12/29/10 — Literacy Connections offering individual tutoring to struggling adults

View Archive

Literacy Connections offering individual tutoring to struggling adults

By From staff reports
Published in News on December 29, 2010 1:46 PM

Literacy Connections of Wayne County teaches adults basic reading, writing and English language skills through individual tutoring offered by trained volunteers.

The adult learners range in ability from pre-readers to below the eighth-grade level. At Literacy Connections educational practices are grounded in the understanding that every student comes to the program with different reading skills, different personal goals and different learning styles, said Donna Philips, reading tutor and assistant director of the Wayne County Public Library.

Tutoring is free and confidential.

"It is important to note that the work Literacy Connections does is not a duplication of the literacy services provided by Wayne Community College," she said. "The adult learners served by Literacy Connections primarily differ from those served at WCC in that they are reading below an eighth-grade level and benefit greatly by one-on-one instruction, as opposed to a lab or classroom setting."

The program helps adults gain self-confidence and develop self-sufficiency skills that enable them to succeed as individuals, parents, employees, and citizens, she said.

According to the 2,000 Census, Wayne County's population of adults age 18 and older is 83,647. Of this number 6,603 have less than a 9th grade education and 13,013 have 9-12 years of school, but no diploma.

In other words, 23 percent of the adults in the county are challenged to succeed because they have less than a high school diploma, she said.

Ms. Phillips said that adults need strong literacy skills to:

*raise children who have strong literacy skills. The single most influential factor in predicting a child's literacy success is their mother's educational level.

*be good employees -- 80 percent of the fastest-growing jobs in the U.S. require some post-secondary education.

*keep themselves healthy. Studies indicate that health care costs for adults with low-literacy skills are four times higher than the national average. Research demonstrates that low literacy is linked to poor health and early death.

*advocate for themselves. "At Literacy Connections we believe that reading, writing, and language skills are a basic human right," she said.

* be responsible citizens. Adults who read are more likely to be informed and participate in the political process. Parents who participate in adult literacy programs participate in school activities and support their children's school achievement.

What is it like to be a non-reader?

*You can't fill out a job application.

*You shop for groceries by looking at the pictures on packages.

*In restaurants you choose what everyone else is having.

*You can't read the instructions on a medicine bottle but are too embarrassed to tell the pharmacist. You run the risk of over medicating your child.

*You can't read a map or a road sign.

*You can't help your child with homework and you won't admit to the teacher that you can't read the notes she sends home.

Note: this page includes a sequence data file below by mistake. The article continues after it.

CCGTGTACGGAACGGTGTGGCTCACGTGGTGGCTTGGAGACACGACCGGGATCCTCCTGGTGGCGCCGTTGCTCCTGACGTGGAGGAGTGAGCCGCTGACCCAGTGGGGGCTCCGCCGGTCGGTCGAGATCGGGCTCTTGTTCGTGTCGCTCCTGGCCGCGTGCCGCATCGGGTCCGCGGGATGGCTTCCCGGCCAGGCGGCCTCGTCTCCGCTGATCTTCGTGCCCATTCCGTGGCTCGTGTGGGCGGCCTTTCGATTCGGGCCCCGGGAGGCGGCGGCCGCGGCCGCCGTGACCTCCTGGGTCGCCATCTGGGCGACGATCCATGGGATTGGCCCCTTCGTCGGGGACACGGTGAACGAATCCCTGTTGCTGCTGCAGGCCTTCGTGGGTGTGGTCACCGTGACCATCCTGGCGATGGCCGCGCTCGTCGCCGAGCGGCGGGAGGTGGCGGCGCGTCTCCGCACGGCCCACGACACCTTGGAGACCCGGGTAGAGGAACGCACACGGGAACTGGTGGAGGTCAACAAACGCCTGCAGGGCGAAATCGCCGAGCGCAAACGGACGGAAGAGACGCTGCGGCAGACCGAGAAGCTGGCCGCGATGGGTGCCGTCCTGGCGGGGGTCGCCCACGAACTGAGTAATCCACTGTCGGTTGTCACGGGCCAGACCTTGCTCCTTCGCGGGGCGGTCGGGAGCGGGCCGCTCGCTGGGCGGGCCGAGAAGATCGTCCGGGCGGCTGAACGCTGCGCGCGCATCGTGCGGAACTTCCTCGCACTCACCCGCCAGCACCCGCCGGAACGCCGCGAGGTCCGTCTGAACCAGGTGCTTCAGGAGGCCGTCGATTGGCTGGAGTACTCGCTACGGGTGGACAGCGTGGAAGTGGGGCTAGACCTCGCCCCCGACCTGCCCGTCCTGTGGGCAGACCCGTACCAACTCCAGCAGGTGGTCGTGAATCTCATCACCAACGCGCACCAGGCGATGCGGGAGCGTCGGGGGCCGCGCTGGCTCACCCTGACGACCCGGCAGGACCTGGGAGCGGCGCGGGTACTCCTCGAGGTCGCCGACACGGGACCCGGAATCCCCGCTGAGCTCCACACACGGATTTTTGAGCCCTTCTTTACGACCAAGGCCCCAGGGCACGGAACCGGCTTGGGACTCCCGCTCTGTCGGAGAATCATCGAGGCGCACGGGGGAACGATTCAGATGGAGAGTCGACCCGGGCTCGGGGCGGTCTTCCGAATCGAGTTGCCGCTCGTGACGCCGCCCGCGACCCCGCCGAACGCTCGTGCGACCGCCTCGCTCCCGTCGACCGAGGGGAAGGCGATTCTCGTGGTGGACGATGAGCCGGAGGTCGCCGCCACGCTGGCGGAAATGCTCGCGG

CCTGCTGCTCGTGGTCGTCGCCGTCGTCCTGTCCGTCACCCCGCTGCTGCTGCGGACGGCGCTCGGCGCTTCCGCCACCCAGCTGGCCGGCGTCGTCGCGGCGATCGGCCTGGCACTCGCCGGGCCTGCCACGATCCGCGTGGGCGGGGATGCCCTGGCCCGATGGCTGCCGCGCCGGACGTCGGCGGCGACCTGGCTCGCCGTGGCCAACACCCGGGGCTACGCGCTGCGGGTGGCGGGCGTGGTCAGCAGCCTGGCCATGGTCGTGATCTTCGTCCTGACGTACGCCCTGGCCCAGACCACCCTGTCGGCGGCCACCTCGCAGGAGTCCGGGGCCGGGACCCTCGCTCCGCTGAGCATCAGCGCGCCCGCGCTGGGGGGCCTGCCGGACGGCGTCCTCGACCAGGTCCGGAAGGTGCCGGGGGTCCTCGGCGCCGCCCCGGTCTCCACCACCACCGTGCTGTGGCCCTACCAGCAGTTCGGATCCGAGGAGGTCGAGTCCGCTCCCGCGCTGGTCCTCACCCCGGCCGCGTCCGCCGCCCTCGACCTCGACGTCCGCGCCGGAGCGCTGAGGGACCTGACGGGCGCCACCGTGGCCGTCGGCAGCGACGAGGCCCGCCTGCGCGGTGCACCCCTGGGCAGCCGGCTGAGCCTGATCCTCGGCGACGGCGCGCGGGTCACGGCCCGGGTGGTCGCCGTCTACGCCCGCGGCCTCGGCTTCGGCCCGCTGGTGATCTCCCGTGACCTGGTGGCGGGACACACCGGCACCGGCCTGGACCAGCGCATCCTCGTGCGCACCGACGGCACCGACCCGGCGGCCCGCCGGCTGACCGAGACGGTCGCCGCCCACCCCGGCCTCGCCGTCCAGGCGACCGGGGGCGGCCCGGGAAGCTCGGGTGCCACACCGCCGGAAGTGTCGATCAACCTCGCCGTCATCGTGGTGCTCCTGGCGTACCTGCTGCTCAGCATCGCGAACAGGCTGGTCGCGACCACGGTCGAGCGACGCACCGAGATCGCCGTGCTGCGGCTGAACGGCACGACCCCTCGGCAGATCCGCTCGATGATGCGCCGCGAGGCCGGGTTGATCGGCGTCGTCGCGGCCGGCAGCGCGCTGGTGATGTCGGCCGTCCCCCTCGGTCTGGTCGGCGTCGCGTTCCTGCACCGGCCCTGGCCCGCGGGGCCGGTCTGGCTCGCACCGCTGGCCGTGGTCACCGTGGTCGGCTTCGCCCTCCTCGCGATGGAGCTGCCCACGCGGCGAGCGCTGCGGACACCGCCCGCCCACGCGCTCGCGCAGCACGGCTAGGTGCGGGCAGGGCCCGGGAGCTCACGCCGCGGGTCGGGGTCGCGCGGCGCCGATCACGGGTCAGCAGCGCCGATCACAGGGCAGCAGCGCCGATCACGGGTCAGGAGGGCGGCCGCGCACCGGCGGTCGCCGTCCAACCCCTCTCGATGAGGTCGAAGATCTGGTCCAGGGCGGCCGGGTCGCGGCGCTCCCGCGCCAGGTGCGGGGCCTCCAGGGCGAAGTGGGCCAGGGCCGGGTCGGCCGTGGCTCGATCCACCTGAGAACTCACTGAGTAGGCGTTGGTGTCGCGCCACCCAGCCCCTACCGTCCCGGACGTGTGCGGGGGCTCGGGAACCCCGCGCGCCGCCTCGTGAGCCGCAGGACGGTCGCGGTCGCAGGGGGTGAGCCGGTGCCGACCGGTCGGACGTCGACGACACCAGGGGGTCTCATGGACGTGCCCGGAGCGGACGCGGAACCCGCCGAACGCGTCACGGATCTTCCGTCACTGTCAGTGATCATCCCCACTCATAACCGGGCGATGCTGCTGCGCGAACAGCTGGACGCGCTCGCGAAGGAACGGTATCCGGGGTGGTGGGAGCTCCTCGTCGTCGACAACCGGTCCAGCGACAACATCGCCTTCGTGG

*You feel like a failure. You hide your inability to read.

"The adult learner I work with, like many of the adult learners at Literacy Connections, has gone through life feeling like an outsider, a misfit who lives in a world where everyone else seems to understand something he does not," Ms. Phillip said. "He carries the secret, his inability to read, around with him wherever he goes. It doesn't matter if he is at the doctor's office, the grocery store, the work place, or family gatherings -- everywhere he goes the secret follows him making him feel like he doesn't belong.

"He tells me that this existence, hiding the secret, is an exhausting one. His inability to read does not define him, though. He is a caring husband, father, grandfather, and friend. He enjoys building things with his hands, sharing a good laugh and lending a hand to help others in need. Above all he is courageous and I am inspired by his determination."

About Literacy Connections

*In 2009 the Chamber of Commerce's Community Development Committee began conversations about forming a literacy council.

*Discussions began because a Community Needs Assessment, completed by United Way, had identified Adult Literacy as a need.

*Later the Literacy Connections Committee, a sub-committee of the Chamber's Education Council, was formed and became the advisory board. Representatives include individuals from the following organizations: Wayne County Public Library, Wayne Community College, Wayne County Public Schools, Wayne Action Group for Economic Solvency, Employment Security Commission, the Sea Brook Collection, Franklin Baking and Wayne Montessori School.

*Until becoming an independent 501-c3 organization, Literacy Connections is operating under the Wayne Charitable Partnership, the Chamber's parent organization.

*Initial funding came from United Way, Wayne County, and a Compassion Capital Fund Grant

*A half-time director, Adrienne Strickland was hired March 1. Ms. Strickland's position became full-time in August. Her office is temporarily located at the Wayne County Public Library, 1001 E. Ash St., Goldsboro.

*Literacy Connections has been invited to work as a partner organization with JobLinks and will move into the new Employment Security Commission Office after the first of the year.

*Literacy Connections began serving its first adult learners towards the end of September.

*Currently serving 11 adult learners, four more learners are in the process of being matched with tutors and are scheduled to begin instruction after the first of the year, and another three adult learners will begin the application process after the holidays.